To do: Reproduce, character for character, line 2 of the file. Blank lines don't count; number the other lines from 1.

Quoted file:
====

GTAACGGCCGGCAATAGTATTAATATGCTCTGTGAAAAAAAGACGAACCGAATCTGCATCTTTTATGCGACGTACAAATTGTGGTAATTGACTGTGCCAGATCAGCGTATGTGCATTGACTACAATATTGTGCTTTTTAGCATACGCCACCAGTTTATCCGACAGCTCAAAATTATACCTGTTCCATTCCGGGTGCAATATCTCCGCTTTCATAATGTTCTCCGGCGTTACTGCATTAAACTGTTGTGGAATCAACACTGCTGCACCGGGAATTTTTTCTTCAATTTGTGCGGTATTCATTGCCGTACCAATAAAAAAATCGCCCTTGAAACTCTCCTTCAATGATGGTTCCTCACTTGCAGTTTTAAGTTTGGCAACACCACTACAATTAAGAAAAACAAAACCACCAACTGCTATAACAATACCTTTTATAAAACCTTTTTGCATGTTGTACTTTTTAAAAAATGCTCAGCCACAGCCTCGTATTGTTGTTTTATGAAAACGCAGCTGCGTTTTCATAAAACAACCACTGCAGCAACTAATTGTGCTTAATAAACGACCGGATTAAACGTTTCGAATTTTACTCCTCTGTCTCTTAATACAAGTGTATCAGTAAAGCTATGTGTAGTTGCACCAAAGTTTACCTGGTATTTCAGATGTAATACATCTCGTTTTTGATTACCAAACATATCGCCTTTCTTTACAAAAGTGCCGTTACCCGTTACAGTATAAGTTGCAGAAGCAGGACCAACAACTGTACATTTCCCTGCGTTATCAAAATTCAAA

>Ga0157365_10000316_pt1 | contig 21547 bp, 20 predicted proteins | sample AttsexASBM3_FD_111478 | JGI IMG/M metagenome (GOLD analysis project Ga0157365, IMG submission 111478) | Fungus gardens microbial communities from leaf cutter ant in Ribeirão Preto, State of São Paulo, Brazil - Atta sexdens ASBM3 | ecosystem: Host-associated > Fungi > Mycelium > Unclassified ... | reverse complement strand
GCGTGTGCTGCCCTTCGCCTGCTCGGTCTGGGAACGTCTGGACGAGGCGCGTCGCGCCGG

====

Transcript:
>Ga0157365_10000316_pt1 | contig 21547 bp, 20 predicted proteins | sample AttsexASBM3_FD_111478 | JGI IMG/M metagenome (GOLD analysis project Ga0157365, IMG submission 111478) | Fungus gardens microbial communities from leaf cutter ant in Ribeirão Preto, State of São Paulo, Brazil - Atta sexdens ASBM3 | ecosystem: Host-associated > Fungi > Mycelium > Unclassified ... | reverse complement strand